It also said some periphery countries needed to make adjustments of between 5% and 15% to regain competitiveness, adding that the euro was over valued in deficit countries at the moment.
The steps being taken to force down government deficits are holding back growth, the Washington-based body said, advising the pace of consolidation be moderated where possible but insisting structural reforms be completed.
They once again reduced their growth forecasts for the eurozone, expecting a contraction of 0.6% for a second consecutive year this year and a modest expansion by 0.9% next year.
Public debt is very high and rising, leaving little room to invest in growth-generating policies, despite record levels of unemployment especially among the young, and this, the report warns, poses a danger to political support for reforms, and to the future of the euro itself.
It warned that any sneeze across the Atlantic in the US, for instance related to fears of early exit from monetary easing there, could aggravate and complicate the situation further. This would be further exacerbated by eurozone countries failing to take the reforms they have committed to. “Over the medium term, there is a high risk of stagnation, especially in the periphery,” the report warns.
And despite all the work on separating the fate of banks from their sovereigns over the past four years, the links remain, it says.
The reports, following meetings with eurozone principles, urged them to take more collective action, praising some of the moves made and saying that it addressed important tail risks and that extreme stresses have subsided. The ECB’s outright monetary transactions was praised. It has not yet been used although Ireland would hope to if needed to help with existing the programme.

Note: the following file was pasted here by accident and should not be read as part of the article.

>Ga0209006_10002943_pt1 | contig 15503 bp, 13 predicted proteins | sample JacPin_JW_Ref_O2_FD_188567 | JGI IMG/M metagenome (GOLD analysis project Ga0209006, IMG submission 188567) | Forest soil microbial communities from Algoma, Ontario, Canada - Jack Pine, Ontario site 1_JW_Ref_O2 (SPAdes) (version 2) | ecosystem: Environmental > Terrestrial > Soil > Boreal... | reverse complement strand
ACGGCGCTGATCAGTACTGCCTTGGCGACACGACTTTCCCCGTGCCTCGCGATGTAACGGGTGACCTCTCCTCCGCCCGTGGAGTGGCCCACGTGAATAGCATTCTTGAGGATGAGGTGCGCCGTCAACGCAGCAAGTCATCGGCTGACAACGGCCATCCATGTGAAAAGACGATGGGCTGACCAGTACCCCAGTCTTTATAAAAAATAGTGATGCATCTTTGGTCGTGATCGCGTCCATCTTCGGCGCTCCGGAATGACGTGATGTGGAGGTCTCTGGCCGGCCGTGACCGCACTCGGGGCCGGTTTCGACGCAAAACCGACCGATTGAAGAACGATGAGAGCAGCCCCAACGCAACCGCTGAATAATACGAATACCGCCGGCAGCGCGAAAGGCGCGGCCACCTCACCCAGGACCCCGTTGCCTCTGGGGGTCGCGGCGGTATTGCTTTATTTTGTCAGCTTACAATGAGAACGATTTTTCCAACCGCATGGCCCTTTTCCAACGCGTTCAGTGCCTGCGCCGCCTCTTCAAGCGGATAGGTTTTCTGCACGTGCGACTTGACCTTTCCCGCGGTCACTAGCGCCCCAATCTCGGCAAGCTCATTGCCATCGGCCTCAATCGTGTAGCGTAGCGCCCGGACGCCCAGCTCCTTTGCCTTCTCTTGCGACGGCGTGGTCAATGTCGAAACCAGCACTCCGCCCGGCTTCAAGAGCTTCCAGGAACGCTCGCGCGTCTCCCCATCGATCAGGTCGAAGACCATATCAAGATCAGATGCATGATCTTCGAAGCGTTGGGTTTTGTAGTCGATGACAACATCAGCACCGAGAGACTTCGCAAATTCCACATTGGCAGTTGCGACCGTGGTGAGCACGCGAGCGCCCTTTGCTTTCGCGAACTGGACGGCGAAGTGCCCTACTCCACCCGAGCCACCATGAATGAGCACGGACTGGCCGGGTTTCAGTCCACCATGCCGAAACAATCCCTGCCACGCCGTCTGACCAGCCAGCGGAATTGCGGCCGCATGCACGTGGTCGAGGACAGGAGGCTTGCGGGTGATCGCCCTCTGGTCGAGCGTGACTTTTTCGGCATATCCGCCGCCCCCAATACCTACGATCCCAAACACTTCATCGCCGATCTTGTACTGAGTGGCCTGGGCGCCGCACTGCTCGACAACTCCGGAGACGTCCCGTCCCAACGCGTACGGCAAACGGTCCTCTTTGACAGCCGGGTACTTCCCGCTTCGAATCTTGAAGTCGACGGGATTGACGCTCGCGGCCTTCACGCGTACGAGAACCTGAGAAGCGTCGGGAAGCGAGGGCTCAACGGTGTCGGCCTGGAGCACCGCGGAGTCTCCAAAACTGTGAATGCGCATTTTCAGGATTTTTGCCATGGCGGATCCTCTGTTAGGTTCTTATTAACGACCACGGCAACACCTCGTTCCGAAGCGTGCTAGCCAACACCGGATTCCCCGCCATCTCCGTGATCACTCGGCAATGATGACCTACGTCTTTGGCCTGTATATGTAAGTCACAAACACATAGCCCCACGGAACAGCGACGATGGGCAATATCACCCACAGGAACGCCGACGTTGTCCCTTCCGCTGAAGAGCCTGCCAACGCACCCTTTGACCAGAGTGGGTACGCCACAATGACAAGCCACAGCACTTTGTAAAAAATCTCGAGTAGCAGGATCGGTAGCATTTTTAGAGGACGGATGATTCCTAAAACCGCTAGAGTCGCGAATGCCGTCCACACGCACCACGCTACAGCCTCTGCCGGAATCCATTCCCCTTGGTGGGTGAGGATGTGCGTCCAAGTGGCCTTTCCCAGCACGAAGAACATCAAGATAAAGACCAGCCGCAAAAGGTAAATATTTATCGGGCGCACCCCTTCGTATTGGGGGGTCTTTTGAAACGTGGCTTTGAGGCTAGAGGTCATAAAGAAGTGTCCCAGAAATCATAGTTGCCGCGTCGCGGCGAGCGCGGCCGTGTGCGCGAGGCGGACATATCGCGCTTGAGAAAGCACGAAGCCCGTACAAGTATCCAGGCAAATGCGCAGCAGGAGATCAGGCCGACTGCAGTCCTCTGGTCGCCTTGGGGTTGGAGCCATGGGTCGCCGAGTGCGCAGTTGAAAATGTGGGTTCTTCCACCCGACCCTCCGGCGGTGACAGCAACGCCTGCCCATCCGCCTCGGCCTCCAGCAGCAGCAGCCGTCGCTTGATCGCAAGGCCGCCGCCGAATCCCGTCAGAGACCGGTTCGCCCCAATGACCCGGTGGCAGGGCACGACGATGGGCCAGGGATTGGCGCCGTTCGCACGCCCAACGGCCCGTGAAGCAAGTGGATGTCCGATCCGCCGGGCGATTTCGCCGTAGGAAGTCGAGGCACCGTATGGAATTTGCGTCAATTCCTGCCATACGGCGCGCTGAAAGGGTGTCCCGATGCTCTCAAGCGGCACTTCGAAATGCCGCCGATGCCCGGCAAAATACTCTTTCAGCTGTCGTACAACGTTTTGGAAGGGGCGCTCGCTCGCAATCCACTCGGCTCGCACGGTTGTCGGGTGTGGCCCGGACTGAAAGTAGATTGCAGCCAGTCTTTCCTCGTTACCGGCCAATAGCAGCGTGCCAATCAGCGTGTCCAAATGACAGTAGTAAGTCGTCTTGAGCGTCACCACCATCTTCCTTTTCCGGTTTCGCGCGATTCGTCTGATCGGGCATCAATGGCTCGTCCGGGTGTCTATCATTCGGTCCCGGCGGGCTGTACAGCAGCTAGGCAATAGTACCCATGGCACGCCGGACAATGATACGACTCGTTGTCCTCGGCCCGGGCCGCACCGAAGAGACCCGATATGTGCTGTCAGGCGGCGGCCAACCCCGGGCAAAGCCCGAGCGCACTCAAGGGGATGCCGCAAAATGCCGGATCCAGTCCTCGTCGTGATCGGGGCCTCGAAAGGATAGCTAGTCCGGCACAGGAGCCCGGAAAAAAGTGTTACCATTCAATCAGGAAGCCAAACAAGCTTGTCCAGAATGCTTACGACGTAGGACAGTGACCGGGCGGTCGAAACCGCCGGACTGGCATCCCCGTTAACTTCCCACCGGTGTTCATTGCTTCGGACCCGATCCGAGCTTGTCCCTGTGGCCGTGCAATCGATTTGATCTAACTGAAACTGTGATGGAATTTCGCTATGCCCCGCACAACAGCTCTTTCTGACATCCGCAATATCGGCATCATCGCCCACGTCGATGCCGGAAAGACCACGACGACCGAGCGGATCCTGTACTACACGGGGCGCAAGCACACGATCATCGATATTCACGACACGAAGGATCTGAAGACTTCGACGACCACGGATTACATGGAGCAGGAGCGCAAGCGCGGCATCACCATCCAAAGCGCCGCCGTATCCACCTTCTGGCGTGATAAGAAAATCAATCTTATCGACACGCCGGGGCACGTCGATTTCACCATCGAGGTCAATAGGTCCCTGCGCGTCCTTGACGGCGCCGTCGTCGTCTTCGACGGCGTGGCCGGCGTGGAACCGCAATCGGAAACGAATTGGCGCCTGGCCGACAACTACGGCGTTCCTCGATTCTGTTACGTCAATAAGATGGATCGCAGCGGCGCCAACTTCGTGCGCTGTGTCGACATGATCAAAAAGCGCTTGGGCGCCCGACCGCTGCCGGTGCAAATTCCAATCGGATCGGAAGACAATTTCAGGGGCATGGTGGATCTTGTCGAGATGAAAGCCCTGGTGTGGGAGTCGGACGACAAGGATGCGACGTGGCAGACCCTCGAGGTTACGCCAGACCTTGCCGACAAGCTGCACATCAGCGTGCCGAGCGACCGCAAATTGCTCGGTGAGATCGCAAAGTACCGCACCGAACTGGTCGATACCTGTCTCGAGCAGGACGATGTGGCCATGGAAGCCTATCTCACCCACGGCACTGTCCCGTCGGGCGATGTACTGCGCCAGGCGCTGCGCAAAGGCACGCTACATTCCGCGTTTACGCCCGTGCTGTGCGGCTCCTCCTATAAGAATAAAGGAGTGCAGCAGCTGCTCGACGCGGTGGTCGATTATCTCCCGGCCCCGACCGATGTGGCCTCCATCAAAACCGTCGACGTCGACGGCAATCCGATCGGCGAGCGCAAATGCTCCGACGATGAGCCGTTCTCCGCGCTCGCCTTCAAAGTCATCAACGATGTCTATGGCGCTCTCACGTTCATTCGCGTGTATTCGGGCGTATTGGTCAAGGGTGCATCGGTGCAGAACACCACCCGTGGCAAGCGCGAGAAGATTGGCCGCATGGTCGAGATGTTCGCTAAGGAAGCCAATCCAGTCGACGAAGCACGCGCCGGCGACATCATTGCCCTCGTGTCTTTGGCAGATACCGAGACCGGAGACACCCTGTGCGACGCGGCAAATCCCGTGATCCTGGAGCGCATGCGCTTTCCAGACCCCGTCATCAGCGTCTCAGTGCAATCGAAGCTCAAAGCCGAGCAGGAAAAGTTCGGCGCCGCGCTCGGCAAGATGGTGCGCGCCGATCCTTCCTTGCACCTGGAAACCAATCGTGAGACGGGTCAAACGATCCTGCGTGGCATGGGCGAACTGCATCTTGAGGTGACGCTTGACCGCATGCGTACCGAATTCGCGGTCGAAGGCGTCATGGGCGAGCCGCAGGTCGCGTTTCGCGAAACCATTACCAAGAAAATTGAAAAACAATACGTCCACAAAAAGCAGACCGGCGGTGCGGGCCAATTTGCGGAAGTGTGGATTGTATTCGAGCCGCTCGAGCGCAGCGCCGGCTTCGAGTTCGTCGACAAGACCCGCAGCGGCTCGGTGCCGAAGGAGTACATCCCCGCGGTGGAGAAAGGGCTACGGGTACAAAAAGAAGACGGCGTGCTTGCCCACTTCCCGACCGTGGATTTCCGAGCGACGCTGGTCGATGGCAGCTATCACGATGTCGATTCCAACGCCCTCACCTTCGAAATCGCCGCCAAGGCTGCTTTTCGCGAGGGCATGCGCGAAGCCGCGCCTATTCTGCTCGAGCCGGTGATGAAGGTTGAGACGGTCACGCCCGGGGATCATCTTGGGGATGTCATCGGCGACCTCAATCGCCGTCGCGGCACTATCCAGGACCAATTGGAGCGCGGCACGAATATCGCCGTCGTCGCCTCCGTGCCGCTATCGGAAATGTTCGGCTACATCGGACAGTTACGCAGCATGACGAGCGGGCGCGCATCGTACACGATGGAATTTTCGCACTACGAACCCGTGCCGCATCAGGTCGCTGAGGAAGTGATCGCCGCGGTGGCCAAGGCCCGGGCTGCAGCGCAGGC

The IMF directors report saw further ECB action, including policy rate cuts, being needed if conditions worsened substantially and called for further unconventional support especially targeting SMEs.
It urged the eurozone to complete the framework to create the banking union and supported a strong, centralised single resolution authority. It noted with concern that the proposal based on a network of national authorities was weaker. Germany, among others, insists EU treaty change would be needed to create a single authority which would slow down the whole process, the IMF notes.
While the report said that the increase in exports and cuts in government deficits have boosted confidence in the long-term viability of the monetary union, the reports stopped well short of saying that its future was assured.
The effect of the crisis and the actions taken to deal with it had left a financial sector fragmented along national borders, however, with differentiated borrowing costs, higher among the cash-strapped periphery, and especially affecting the smaller enterprises, normally the creator of jobs and growth.
A credible assessment of bank asset quality was essential to restore confidence in the eurozone banking system and it urged continuing assessments, preferably carried by private outside bodies.
It noted that there was little sign of domestic spending picking up to help jumpstart economies as householders dealt with high private debt and uncertainty continued, and it noted that the ongoing fiscal consolidation was also weighing on growth.